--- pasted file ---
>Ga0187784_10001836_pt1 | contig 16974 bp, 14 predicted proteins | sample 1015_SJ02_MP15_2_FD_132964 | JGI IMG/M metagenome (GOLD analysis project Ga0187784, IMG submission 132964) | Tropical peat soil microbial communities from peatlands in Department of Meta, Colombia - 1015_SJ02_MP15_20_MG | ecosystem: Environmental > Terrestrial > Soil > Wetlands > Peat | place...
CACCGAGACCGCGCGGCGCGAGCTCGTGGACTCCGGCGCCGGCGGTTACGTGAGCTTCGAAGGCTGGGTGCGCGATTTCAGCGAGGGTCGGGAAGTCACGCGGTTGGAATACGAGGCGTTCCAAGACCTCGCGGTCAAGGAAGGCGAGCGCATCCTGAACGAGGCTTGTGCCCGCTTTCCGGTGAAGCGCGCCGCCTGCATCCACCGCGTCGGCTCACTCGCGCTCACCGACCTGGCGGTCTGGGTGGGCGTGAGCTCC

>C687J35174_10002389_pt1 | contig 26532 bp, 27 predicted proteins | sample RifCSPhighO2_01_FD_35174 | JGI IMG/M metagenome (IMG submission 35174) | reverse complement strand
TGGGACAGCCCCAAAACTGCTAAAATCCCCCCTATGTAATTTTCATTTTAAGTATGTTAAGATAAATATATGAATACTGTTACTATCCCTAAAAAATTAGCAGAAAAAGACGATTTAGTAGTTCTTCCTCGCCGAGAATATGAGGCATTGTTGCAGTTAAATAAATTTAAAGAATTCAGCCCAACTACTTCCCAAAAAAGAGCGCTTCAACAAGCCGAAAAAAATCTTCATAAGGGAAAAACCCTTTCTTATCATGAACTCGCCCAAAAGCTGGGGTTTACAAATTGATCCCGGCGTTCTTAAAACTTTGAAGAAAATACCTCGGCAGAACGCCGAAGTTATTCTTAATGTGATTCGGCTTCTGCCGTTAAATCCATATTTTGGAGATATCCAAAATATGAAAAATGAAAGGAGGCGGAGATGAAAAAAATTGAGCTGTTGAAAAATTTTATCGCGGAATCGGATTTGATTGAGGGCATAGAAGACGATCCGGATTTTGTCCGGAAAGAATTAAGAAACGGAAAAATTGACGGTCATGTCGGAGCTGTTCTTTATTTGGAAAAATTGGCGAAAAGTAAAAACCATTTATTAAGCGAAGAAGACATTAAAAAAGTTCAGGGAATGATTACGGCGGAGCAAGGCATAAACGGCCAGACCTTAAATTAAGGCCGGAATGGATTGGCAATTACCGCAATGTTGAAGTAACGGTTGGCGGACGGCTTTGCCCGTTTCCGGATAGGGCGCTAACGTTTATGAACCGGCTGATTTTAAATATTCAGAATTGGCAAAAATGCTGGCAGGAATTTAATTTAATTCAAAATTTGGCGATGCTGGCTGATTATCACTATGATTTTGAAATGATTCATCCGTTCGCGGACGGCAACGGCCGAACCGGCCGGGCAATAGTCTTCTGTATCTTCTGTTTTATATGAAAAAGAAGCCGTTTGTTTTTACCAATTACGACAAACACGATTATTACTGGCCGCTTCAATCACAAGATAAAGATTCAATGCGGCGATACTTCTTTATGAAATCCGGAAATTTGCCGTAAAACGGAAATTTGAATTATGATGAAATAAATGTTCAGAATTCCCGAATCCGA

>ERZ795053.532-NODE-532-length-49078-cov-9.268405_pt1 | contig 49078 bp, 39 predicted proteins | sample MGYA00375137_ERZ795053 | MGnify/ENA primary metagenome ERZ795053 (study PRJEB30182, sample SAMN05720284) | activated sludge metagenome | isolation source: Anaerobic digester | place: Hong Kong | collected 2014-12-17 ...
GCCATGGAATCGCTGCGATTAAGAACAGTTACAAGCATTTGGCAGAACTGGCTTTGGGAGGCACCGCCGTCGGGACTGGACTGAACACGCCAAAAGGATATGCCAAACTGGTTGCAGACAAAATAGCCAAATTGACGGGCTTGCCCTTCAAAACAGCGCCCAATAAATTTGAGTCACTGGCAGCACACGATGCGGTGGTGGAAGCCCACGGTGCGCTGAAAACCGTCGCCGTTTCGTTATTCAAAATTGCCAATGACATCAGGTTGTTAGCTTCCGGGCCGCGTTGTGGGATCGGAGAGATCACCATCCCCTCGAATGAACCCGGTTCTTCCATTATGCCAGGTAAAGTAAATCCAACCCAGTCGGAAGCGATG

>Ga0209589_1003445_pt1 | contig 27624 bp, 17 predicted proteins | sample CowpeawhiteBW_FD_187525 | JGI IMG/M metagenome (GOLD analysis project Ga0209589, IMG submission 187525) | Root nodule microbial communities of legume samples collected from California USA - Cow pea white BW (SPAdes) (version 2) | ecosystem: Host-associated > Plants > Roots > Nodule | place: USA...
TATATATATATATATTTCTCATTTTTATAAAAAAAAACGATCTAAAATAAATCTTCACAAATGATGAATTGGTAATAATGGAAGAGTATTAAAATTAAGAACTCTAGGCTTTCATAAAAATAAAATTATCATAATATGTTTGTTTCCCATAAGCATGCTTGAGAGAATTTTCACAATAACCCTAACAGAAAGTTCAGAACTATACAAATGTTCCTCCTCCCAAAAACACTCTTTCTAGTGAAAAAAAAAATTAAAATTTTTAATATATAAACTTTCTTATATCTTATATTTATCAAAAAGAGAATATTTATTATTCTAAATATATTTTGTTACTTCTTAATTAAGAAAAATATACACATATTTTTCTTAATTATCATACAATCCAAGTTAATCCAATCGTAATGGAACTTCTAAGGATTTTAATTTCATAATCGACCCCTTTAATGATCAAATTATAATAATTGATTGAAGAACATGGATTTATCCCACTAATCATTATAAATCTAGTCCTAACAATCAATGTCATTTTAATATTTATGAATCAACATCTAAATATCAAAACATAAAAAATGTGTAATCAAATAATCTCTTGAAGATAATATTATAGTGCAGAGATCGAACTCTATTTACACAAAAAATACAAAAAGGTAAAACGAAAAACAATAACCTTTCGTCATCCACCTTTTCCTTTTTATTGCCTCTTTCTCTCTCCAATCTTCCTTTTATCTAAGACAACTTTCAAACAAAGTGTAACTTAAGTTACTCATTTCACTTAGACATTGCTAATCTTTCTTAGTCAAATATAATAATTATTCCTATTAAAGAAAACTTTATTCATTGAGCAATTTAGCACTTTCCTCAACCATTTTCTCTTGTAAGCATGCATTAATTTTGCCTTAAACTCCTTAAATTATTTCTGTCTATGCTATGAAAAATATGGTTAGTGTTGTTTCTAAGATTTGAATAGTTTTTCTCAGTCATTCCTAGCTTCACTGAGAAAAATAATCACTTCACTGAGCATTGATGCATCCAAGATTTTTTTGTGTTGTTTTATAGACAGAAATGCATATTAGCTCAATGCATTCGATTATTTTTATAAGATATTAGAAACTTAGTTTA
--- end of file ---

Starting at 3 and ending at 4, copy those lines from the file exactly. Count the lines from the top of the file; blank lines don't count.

>C687J35174_10002389_pt1 | contig 26532 bp, 27 predicted proteins | sample RifCSPhighO2_01_FD_35174 | JGI IMG/M metagenome (IMG submission 35174) | reverse complement strand
TGGGACAGCCCCAAAACTGCTAAAATCCCCCCTATGTAATTTTCATTTTAAGTATGTTAAGATAAATATATGAATACTGTTACTATCCCTAAAAAATTAGCAGAAAAAGACGATTTAGTAGTTCTTCCTCGCCGAGAATATGAGGCATTGTTGCAGTTAAATAAATTTAAAGAATTCAGCCCAACTACTTCCCAAAAAAGAGCGCTTCAACAAGCCGAAAAAAATCTTCATAAGGGAAAAACCCTTTCTTATCATGAACTCGCCCAAAAGCTGGGGTTTACAAATTGATCCCGGCGTTCTTAAAACTTTGAAGAAAATACCTCGGCAGAACGCCGAAGTTATTCTTAATGTGATTCGGCTTCTGCCGTTAAATCCATATTTTGGAGATATCCAAAATATGAAAAATGAAAGGAGGCGGAGATGAAAAAAATTGAGCTGTTGAAAAATTTTATCGCGGAATCGGATTTGATTGAGGGCATAGAAGACGATCCGGATTTTGTCCGGAAAGAATTAAGAAACGGAAAAATTGACGGTCATGTCGGAGCTGTTCTTTATTTGGAAAAATTGGCGAAAAGTAAAAACCATTTATTAAGCGAAGAAGACATTAAAAAAGTTCAGGGAATGATTACGGCGGAGCAAGGCATAAACGGCCAGACCTTAAATTAAGGCCGGAATGGATTGGCAATTACCGCAATGTTGAAGTAACGGTTGGCGGACGGCTTTGCCCGTTTCCGGATAGGGCGCTAACGTTTATGAACCGGCTGATTTTAAATATTCAGAATTGGCAAAAATGCTGGCAGGAATTTAATTTAATTCAAAATTTGGCGATGCTGGCTGATTATCACTATGATTTTGAAATGATTCATCCGTTCGCGGACGGCAACGGCCGAACCGGCCGGGCAATAGTCTTCTGTATCTTCTGTTTTATATGAAAAAGAAGCCGTTTGTTTTTACCAATTACGACAAACACGATTATTACTGGCCGCTTCAATCACAAGATAAAGATTCAATGCGGCGATACTTCTTTATGAAATCCGGAAATTTGCCGTAAAACGGAAATTTGAATTATGATGAAATAAATGTTCAGAATTCCCGAATCCGA